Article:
In contrast, 91% consumers with wearables believe their physician practice's medical record system should store any health related data they request.

Ninety-six percent of physician office patients said they left their visit with poorly communicated or miscommunicated instructions on patient portal use.

Ninety-four percent with health or activity trackers said their physician, when asked, informed them the practice had no capability or interest in coordinating their outcomes currently via their EHR. Ninety-eight percent of patients using a nutritional or weight loss app had similar responses from their doctors.

Conversely, 82% of physicians surveyed report that some highly literate patients surfing health care internet sites collect both valid and invalid information about their condition, often complicating diagnoses and exceeding time allotments for visits currently under the current system.

Four in 10 patients attempted to use the portal provided by their physician, but 83% found it difficult to navigate when at home.

Eighty-five percent of doctors lamented that the addition of EHRs and other technologies has made patient care too impersonal. Yet a larger disengage between doctors and patients is occurring, noted by the  89% of consumers surveyed demanding access to more information and choices in their treatment providers, locations, and alternatives.

"In this age of health care consumerism people want to receive care through technologically enabled alternatives like telemedicine visits, secure e-mail communications with their practitioner, and immediate access to records and scheduling," Brown says.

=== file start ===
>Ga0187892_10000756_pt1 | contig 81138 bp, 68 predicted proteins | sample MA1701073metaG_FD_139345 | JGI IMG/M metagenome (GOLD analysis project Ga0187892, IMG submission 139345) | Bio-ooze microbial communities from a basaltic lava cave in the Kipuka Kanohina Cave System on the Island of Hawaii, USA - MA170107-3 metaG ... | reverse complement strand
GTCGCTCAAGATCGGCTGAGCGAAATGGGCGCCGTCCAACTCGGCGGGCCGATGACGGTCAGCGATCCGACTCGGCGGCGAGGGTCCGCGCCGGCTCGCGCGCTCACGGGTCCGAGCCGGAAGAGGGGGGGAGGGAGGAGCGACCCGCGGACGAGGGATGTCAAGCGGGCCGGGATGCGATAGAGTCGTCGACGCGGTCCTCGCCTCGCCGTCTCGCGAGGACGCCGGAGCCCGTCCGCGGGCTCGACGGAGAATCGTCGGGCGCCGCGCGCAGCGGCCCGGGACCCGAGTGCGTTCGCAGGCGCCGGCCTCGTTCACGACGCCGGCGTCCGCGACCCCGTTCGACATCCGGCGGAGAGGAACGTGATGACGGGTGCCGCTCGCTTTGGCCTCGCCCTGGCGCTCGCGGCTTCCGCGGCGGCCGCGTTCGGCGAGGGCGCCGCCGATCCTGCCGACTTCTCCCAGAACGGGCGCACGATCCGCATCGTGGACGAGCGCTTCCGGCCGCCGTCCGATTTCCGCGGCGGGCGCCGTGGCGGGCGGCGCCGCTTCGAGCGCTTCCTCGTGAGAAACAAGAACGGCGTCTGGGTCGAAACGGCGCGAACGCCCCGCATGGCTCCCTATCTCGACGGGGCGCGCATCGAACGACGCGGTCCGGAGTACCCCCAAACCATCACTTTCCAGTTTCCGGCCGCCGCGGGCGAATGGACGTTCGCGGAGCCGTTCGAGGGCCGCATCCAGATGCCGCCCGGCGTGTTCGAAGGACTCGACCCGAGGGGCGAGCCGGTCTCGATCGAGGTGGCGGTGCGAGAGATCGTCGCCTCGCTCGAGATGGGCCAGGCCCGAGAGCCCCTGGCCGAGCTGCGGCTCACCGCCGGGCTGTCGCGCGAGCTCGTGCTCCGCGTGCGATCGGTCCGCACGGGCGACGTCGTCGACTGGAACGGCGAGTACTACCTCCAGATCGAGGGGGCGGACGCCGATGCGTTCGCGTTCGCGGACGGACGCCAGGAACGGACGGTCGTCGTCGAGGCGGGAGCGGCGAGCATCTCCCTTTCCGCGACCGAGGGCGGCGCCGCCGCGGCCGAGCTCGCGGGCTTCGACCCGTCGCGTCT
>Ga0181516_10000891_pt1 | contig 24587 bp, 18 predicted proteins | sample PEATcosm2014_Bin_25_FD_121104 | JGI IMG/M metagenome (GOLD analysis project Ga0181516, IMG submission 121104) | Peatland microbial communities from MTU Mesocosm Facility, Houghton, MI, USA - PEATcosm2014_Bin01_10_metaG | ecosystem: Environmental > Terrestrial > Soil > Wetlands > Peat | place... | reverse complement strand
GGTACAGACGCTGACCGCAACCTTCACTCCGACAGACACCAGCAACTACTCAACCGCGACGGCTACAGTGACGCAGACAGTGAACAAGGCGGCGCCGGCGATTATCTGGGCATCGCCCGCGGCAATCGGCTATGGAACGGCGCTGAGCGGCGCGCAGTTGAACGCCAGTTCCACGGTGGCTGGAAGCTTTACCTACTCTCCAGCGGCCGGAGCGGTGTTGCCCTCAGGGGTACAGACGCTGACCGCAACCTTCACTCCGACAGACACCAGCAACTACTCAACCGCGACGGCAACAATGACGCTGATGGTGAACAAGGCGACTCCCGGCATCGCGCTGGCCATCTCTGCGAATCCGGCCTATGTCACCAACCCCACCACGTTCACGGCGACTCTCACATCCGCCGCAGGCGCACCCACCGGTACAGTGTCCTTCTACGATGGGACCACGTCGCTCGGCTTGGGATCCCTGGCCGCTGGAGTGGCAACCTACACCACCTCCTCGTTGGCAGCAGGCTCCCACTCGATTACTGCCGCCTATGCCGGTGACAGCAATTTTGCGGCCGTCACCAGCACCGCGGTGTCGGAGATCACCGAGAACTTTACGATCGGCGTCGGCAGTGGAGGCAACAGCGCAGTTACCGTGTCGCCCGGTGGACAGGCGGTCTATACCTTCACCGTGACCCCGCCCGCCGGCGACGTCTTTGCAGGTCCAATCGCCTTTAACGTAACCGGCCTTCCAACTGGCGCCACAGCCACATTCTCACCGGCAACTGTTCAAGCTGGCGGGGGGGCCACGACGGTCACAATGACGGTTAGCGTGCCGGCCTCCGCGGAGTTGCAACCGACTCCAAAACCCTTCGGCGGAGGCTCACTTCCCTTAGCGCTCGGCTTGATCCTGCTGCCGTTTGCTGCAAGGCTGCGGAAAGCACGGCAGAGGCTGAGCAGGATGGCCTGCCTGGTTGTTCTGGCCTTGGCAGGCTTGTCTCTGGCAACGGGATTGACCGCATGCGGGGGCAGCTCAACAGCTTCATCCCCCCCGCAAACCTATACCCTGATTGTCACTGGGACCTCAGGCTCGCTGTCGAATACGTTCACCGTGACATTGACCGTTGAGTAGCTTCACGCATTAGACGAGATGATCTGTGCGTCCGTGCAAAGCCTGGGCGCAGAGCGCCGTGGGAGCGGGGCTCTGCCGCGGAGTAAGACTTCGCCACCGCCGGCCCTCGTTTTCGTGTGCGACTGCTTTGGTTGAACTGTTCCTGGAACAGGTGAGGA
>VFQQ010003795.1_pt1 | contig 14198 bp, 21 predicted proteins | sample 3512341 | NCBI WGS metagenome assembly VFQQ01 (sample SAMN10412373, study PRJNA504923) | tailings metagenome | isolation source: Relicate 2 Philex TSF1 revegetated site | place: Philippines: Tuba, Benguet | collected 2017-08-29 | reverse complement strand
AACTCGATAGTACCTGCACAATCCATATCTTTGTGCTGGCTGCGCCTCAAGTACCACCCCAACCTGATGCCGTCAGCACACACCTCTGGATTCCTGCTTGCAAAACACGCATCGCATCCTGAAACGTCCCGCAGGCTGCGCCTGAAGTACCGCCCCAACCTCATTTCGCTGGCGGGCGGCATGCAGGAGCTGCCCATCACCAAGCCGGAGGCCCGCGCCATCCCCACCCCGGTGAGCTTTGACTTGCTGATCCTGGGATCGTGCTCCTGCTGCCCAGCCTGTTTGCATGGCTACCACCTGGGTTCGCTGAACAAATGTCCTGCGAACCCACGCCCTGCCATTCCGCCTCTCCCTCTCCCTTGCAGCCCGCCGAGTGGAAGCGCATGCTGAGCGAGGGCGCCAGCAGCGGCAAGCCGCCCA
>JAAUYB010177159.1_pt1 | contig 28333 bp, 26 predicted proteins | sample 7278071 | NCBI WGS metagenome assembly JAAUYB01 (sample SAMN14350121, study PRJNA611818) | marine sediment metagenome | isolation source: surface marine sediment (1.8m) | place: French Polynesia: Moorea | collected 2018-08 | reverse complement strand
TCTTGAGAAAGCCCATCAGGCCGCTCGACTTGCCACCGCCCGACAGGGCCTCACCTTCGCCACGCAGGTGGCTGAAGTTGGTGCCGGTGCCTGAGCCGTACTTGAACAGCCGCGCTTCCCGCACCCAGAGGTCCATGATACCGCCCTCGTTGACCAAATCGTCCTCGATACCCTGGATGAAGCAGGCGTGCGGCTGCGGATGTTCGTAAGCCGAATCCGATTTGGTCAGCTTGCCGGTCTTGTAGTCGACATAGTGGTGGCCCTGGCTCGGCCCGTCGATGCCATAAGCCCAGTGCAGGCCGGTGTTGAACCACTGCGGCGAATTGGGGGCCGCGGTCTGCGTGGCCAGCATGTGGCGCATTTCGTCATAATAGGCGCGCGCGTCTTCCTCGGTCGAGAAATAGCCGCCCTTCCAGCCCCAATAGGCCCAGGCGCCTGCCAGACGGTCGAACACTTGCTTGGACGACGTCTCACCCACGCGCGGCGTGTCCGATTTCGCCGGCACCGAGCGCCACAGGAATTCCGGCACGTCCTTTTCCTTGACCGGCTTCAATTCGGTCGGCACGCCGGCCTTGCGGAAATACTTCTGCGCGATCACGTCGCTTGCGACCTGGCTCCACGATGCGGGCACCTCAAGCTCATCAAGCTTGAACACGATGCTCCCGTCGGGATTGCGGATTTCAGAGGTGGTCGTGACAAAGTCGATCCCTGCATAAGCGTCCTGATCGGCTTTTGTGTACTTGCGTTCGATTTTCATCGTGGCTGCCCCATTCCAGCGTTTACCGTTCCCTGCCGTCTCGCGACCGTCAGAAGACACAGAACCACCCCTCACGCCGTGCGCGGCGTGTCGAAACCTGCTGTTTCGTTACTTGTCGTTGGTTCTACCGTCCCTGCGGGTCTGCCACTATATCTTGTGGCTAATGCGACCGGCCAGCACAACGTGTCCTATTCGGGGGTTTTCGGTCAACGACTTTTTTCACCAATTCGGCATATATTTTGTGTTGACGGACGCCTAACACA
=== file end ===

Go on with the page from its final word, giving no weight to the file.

Ninety-one percent of patients who find their apps and devices relevant to their health improvement felt slighted by their providers who would not accommodate their personal data.

Patient Technology Illiteracy Is the Next Road Block to Achieving Population Health Success
Patients who have higher health literacy rates are also the most skeptical about sharing data because of the lack of cyber security measures, particularly among medical groups, clinics, and ancillary facilities according to survey results.

Ninety-four percent of providers recommend government funded programs to afford and enhance health technology literacy training to patients.

"With so many consumers skeptical of the benefits and security of HIT, the software developers must address a wider targeted patient population as we move forward in modeling, analytics, and accountable care," Brown says.

Source: Black Book